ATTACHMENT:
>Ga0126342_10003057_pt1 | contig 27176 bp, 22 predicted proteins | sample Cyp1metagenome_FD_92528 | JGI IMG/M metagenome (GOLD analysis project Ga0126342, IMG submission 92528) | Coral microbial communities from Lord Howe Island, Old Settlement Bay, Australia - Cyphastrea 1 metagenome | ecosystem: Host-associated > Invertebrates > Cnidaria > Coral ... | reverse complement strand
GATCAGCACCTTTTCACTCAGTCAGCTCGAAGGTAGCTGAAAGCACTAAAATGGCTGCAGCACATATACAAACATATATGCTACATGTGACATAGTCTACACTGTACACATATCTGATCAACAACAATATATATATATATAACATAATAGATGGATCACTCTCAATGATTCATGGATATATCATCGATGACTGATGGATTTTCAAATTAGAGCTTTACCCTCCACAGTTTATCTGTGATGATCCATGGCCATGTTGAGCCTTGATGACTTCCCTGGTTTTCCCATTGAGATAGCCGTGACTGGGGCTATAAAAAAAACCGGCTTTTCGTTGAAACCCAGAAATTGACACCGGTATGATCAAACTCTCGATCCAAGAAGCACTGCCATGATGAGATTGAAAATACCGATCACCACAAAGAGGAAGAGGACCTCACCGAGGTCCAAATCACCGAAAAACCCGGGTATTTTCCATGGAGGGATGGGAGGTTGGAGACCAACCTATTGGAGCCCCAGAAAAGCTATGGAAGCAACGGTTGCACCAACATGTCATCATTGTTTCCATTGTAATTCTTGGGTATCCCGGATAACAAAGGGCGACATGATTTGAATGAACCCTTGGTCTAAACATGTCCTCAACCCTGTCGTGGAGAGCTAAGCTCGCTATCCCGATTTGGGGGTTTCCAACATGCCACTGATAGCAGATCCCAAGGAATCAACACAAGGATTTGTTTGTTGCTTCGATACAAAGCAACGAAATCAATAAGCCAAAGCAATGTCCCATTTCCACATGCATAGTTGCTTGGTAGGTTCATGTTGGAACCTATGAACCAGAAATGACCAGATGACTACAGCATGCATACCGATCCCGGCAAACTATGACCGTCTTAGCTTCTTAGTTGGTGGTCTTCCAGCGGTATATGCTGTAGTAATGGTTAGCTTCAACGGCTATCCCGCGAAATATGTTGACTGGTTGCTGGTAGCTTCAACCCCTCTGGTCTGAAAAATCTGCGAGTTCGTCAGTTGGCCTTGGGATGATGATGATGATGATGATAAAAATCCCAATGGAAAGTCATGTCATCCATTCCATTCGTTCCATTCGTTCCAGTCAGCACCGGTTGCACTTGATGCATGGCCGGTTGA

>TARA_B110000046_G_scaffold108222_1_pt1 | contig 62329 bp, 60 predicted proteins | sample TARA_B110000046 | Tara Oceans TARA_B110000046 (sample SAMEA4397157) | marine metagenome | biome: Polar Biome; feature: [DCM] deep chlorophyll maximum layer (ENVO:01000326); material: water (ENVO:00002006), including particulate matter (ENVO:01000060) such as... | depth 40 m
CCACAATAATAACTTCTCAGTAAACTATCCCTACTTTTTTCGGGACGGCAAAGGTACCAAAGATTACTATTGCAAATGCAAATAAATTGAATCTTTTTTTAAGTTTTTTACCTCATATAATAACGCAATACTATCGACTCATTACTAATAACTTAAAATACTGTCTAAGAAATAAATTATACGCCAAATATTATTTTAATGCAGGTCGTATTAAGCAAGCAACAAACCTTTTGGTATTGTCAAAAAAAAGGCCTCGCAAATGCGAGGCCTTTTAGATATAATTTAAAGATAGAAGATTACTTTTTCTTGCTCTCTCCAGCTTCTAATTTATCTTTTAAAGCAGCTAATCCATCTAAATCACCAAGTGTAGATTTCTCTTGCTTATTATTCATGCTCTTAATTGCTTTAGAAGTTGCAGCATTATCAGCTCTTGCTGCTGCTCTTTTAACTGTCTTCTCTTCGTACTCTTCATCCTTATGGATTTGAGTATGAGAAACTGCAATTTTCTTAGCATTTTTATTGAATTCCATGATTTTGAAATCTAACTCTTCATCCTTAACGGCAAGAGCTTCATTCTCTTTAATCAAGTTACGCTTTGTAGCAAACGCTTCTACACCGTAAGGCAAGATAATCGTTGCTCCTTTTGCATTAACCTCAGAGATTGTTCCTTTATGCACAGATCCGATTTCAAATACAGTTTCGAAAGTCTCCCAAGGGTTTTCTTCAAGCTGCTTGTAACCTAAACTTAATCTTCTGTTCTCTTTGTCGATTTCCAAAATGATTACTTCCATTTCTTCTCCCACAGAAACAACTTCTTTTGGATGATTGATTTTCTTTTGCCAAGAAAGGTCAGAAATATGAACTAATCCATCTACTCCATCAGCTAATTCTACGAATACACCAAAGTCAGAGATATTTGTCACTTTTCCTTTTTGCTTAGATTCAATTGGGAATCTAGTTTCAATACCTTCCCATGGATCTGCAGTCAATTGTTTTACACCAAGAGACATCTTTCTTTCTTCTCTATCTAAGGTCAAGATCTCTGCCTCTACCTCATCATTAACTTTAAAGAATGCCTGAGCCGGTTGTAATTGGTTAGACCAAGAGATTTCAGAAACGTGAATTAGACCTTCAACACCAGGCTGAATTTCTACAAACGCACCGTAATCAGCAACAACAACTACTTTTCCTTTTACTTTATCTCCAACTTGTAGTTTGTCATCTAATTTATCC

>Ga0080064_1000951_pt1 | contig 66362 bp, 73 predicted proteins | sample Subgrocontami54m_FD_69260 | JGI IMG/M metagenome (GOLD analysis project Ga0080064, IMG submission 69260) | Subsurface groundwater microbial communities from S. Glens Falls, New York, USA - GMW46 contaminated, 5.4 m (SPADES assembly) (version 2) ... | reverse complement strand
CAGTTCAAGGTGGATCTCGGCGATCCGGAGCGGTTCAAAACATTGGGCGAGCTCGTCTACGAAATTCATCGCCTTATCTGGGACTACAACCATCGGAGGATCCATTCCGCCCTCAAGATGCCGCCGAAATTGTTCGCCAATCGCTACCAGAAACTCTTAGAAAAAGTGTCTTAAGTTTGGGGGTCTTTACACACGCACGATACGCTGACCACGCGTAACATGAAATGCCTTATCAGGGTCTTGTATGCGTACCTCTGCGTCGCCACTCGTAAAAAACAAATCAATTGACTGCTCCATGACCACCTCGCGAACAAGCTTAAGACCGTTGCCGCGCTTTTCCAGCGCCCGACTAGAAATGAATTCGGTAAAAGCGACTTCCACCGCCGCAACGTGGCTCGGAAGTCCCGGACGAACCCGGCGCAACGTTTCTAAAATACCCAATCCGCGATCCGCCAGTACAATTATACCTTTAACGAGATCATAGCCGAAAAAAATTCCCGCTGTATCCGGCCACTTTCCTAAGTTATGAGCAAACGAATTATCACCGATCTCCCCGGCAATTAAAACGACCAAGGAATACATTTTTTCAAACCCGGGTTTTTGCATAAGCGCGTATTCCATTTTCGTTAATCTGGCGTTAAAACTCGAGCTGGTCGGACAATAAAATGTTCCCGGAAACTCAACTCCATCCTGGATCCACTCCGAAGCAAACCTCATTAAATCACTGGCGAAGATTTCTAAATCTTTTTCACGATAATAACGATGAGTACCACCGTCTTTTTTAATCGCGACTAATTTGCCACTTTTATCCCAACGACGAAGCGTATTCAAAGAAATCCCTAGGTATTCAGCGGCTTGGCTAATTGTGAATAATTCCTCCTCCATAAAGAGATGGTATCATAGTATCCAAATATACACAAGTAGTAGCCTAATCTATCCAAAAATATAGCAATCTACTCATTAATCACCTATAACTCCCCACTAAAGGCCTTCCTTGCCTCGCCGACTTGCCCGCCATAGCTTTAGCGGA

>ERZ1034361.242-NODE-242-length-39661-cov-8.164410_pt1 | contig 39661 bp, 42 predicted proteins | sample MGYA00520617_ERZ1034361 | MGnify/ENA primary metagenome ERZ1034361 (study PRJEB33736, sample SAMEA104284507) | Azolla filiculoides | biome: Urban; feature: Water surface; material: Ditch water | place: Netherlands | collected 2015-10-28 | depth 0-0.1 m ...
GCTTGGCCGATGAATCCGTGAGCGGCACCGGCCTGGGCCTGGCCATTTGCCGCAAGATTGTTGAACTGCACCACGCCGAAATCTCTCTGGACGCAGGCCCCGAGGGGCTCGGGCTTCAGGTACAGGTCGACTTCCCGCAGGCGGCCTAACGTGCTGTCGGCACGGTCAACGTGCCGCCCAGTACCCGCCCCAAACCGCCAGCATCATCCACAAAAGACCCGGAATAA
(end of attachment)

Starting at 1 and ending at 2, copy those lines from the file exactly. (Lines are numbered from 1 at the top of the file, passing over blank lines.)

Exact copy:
>Ga0126342_10003057_pt1 | contig 27176 bp, 22 predicted proteins | sample Cyp1metagenome_FD_92528 | JGI IMG/M metagenome (GOLD analysis project Ga0126342, IMG submission 92528) | Coral microbial communities from Lord Howe Island, Old Settlement Bay, Australia - Cyphastrea 1 metagenome | ecosystem: Host-associated > Invertebrates > Cnidaria > Coral ... | reverse complement strand
GATCAGCACCTTTTCACTCAGTCAGCTCGAAGGTAGCTGAAAGCACTAAAATGGCTGCAGCACATATACAAACATATATGCTACATGTGACATAGTCTACACTGTACACATATCTGATCAACAACAATATATATATATATAACATAATAGATGGATCACTCTCAATGATTCATGGATATATCATCGATGACTGATGGATTTTCAAATTAGAGCTTTACCCTCCACAGTTTATCTGTGATGATCCATGGCCATGTTGAGCCTTGATGACTTCCCTGGTTTTCCCATTGAGATAGCCGTGACTGGGGCTATAAAAAAAACCGGCTTTTCGTTGAAACCCAGAAATTGACACCGGTATGATCAAACTCTCGATCCAAGAAGCACTGCCATGATGAGATTGAAAATACCGATCACCACAAAGAGGAAGAGGACCTCACCGAGGTCCAAATCACCGAAAAACCCGGGTATTTTCCATGGAGGGATGGGAGGTTGGAGACCAACCTATTGGAGCCCCAGAAAAGCTATGGAAGCAACGGTTGCACCAACATGTCATCATTGTTTCCATTGTAATTCTTGGGTATCCCGGATAACAAAGGGCGACATGATTTGAATGAACCCTTGGTCTAAACATGTCCTCAACCCTGTCGTGGAGAGCTAAGCTCGCTATCCCGATTTGGGGGTTTCCAACATGCCACTGATAGCAGATCCCAAGGAATCAACACAAGGATTTGTTTGTTGCTTCGATACAAAGCAACGAAATCAATAAGCCAAAGCAATGTCCCATTTCCACATGCATAGTTGCTTGGTAGGTTCATGTTGGAACCTATGAACCAGAAATGACCAGATGACTACAGCATGCATACCGATCCCGGCAAACTATGACCGTCTTAGCTTCTTAGTTGGTGGTCTTCCAGCGGTATATGCTGTAGTAATGGTTAGCTTCAACGGCTATCCCGCGAAATATGTTGACTGGTTGCTGGTAGCTTCAACCCCTCTGGTCTGAAAAATCTGCGAGTTCGTCAGTTGGCCTTGGGATGATGATGATGATGATGATAAAAATCCCAATGGAAAGTCATGTCATCCATTCCATTCGTTCCATTCGTTCCAGTCAGCACCGGTTGCACTTGATGCATGGCCGGTTGA